A new blood test could predict which men with advanced prostate cancer will respond to new targeted treatments for the disease.
Researchers were able to detect tumour DNA in men’s blood and pick out cancers with multiple copies of the androgen receptor gene, which many prostate cancers rely on to grow.
Men with multiple copies of the gene responded much less well than otherwise to the targeted therapies abiraterone and enzalutamide – now standard treatment for advanced prostate cancer.
These men could be spared treatments that are unlikely to work for them, and doctors could offer them alternative options instead.
The test will have to be assessed further in clinical trials, but the researchers say that it costs less than £50 and could be used in clinical practice to personalise treatment.
A team at the Institute of Cancer Research, London, and the Royal Marsden NHS Foundation Trust, along with colleagues in Europe, analysed blood samples from 265 men with advanced prostate cancer who were being treated with abiraterone or enzalutamide, either before or after docetaxel chemotherapy.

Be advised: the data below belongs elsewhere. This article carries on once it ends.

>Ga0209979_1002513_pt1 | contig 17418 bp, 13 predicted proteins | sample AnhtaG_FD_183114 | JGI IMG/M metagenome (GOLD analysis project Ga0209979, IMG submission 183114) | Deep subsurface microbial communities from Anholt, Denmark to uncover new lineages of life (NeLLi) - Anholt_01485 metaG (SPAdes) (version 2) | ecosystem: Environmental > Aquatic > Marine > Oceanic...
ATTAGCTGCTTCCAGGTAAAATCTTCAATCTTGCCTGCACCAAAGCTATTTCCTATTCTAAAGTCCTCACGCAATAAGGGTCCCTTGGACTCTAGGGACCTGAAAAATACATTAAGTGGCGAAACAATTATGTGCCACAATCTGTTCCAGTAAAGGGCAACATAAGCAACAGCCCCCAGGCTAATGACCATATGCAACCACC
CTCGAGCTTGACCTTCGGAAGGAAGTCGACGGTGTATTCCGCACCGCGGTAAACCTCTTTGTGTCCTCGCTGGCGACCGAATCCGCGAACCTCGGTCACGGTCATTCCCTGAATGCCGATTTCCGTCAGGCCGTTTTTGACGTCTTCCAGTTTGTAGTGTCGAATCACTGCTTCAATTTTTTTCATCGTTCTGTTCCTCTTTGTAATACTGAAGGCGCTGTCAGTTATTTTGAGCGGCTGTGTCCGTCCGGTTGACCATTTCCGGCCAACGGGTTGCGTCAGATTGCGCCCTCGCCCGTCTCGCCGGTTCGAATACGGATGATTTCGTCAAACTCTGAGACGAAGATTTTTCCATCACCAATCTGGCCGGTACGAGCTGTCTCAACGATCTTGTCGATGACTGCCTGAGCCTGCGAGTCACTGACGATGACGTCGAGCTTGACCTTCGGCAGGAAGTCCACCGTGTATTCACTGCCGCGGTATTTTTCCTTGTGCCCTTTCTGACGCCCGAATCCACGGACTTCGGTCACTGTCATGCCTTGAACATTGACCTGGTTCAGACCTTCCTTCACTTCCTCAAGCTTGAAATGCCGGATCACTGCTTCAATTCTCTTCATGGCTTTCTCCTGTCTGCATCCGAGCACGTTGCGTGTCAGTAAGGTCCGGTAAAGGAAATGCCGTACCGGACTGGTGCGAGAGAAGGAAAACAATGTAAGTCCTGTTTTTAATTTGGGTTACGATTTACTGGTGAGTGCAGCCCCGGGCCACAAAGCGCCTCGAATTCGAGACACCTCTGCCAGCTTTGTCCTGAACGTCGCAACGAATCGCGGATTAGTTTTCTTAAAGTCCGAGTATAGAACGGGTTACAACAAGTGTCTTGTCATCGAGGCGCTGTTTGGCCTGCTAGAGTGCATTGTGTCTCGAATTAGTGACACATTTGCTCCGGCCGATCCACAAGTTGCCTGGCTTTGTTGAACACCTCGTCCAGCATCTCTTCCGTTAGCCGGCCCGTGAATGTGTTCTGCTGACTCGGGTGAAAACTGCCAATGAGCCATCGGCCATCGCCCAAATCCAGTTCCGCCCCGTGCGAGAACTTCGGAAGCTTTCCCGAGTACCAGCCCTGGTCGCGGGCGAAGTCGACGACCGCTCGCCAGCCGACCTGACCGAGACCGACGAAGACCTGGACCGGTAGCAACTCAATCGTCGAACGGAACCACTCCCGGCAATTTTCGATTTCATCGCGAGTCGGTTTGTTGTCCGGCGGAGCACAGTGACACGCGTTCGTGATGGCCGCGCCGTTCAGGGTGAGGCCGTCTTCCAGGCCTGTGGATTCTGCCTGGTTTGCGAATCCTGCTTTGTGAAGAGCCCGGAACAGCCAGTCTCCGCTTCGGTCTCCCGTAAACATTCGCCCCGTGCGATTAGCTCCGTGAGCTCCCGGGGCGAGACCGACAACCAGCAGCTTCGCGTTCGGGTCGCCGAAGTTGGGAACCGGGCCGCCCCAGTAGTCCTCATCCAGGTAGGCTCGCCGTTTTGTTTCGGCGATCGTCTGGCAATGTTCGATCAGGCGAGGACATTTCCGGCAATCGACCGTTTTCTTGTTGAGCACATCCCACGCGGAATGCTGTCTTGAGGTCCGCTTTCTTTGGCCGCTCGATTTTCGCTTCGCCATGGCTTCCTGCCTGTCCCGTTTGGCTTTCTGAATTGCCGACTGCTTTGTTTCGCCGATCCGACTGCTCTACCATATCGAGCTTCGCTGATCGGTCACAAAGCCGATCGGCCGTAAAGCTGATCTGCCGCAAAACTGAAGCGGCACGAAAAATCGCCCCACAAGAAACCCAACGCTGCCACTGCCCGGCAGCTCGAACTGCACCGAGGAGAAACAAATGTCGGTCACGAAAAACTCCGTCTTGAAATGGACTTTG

The study is published in the journal, Annals of Oncology, and was funded by Prostate Cancer UK, with support from the Movember Foundation, Cancer Research UK, and the NIHR Biomedical Research Centre at The Royal Marsden NHS Foundation Trust and the Institute of Cancer Research (ICR).
Researchers took samples from patients on three different clinical trials, both before receiving abiraterone or enzalutamide, and again after their disease began to progress.
In the primary trial of 171 patients, men in whom a blood test detected multiple copies of the gene that carries the instructions for making the androgen receptor were four times more likely to die over the course of the study than those who did not. The study included both patients who had previously received chemotherapy and those who did not.
The findings were confirmed in a second group of 94 patients where men with multiple copies had an eight-fold shorter response to treatment than men with one or two copies of the gene.
The androgen receptor is known to play an important role in helping cancers to become resistant to treatment with abiraterone and enzalutamide, which are standard treatments for men whose cancer is resistant to traditional hormone blocking therapy and has spread round the body.